Thursday, February 19, 2015


You might be asking yourself what the ending of the Roman games has to do with a blog dedicated to apologetics. You might even be asking yourself: "What are the Roman games?" Apples to Apples? Monopoly? The Olympics? Well let me answer those two questions and then we will get on to a brief discussion of the ending of the Roman games.

First, the Roman "games" or spectacles were the lavish events thrown by Roman emperors and other politicians for the entertainment of their citizens (or their prospective voters, as the case may be). These events started as fairly modest one-time events that were about as tame as a country fair. Over a period of 500 years they grew into a nearly daily event that consumed about a third of the Roman economy and focused on making entertainment out of torture, murder, rape and other forms of degradation while tens of thousands watched, cheered and made bets. They included gladiator fights to the death, people being thrown into the arena live to be torn apart by all kinds of wild beasts, watching people being crucified and betting on who would die first, criminals being consumed by fire, and pretty much any bizarre and extreme form of cruelty that they could invent for the degradation and killing of men, women, and children.

Image Source: Wikimedia Commons

I just finished reading The Way of the Gladiator by Daniel P. Mannix (also published under the title Those About to Die) which presents these "games" in vivid gruesome detail. This book is very well written, but I don't necessarily recommend you read it. It is horrifying and disgusting--yet much less so than the games themselves.

Mannix gives this summary of the games' increasing prevalence in Roman society:

"Julius Caesar might be called the father of the games because under him they ceased to be an occasional exhibition of fairly modest proportions and became a national institution. By the time of Augustus, the people regarded the games not as a luxury but as their right. Under the old Republic the games lasted for sixteen days: fourteen chariot races, two trials for horses, and forty-eight theatricals. By the time of Claudius (50 A.D.), there were ninety-three a year. This number was gradually increased to a hundred and twenty-three days under Trajan [98-117 A.D.] and to two hundred and thirty under Marcus Aurelius [161-180 A.D.]. Eventually there were games of some kind or other going on all the time. In 248 A.D. the crowd didn't go to bed for three days and nights." (p.46-47)

Mannix notes that "Sadism, instead of being incidental to the games, became the order of the day." (p.207) and sums up this trend in this way:

"Up until the second century A.D., there still remained some sense of fair play in the games. A gladiator had a chance to leave the arena alive. He could even insist that the lanista put a price on him and if he could raise the sum he was free....Gradually the games began to degenerate into spectacles of pointless massacre. People develop an immunity to scenes of cruelty and bloodshed and demand more and more ingenious methods to titivate their jaded interest. A favorite trick was to pit an armed man against an unarmed man....Seneca, the famous philosopher, said of these exhibitions: 'All previous games have been merciful, these are pure murder. The men have no defense, their bodies are open to every blow and every attack is bound to be successful. Most spectators prefer this to the regular duels of skill. They would! Protection and training only postpone death, which is what the crowd have come to see." (p.203-204)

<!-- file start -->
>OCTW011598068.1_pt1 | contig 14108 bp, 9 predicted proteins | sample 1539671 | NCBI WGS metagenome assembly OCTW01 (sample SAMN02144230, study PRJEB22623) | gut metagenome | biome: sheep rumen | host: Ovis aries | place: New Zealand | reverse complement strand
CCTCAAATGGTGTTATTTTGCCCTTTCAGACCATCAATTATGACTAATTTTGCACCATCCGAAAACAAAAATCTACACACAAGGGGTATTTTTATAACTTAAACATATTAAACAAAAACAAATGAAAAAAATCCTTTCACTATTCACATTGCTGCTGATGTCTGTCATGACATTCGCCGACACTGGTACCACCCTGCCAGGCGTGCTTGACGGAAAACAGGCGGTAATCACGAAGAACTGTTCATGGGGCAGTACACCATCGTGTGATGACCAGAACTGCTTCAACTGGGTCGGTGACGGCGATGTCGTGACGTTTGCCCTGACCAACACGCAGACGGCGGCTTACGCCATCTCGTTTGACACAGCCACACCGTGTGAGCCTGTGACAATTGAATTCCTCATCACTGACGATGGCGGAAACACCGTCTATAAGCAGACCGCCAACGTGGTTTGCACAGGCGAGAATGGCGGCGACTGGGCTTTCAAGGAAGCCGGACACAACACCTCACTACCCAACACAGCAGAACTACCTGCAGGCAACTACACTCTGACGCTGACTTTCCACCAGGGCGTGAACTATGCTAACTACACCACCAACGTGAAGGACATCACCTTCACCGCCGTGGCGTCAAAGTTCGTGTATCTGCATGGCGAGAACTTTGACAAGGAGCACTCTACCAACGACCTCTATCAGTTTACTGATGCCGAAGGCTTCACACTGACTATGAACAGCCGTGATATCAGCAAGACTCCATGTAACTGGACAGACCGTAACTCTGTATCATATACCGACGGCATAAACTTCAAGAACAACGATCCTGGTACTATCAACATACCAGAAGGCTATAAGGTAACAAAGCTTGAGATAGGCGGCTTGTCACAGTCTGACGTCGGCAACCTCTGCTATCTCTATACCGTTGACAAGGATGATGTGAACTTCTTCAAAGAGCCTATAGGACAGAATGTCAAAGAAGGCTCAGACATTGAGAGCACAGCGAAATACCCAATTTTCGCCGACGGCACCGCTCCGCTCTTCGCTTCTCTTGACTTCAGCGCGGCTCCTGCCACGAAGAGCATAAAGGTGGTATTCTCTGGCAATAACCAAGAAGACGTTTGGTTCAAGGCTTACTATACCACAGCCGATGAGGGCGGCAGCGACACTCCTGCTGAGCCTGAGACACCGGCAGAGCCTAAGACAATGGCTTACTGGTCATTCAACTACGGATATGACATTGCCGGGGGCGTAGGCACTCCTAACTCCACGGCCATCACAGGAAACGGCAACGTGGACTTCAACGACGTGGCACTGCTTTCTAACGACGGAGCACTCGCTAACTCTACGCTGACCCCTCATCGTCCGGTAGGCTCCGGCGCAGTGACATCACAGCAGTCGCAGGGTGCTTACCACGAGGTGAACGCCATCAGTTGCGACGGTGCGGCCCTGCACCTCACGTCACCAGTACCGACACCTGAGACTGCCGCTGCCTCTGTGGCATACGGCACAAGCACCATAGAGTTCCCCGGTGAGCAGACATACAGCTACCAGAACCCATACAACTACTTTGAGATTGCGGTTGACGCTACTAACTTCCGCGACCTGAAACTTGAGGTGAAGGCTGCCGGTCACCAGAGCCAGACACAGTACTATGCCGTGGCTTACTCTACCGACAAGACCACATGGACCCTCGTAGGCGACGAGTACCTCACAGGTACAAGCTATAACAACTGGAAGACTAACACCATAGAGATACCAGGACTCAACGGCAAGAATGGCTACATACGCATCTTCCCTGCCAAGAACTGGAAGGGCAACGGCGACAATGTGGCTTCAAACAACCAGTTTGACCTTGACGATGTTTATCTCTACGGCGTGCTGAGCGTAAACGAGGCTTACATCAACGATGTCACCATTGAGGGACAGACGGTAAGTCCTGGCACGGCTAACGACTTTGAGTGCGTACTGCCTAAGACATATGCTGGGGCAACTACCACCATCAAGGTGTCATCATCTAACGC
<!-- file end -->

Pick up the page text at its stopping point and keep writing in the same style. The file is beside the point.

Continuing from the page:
So that is a glimpse of what the games were all about (and you can learn much more by reading the book). But now for the second question: What does this have to do with apologetics (giving reason for the Christian faith)?

The answer is found in Jesus' words in Luke 7:35: "Wisdom is proved right by all her children." The truth of Christianity, the truth of the Gospel, that Jesus Christ is God in the flesh come to redeem and renew the very people that he created is "proved right" by her children, by her effects on humanity through those who call him Lord. These effects are what I call "Wisdom's Children" (#20 of my top 20 reasons to believe).

I have not read a better summation of this proof than that given by Francis Power Cobbe. This quote is a little long, but well worth the time. In response to a discussion of the historical reliability of the Gospels, he writes:

“But, whether these or any other passages in the life of Jesus be or be not historically
true, we yet possess a means of forming an estimate of his character independently of them.

We may ‘measure him by his shadow: nay, rather say by the light he has cast on the world.’
We may judge what great results he effected by his words and his life. What was the world
before his time? what has it been since? In these inquiries, we can not go very far wrong.
The broad and general facts of the results of the Christian movement are clear enough, and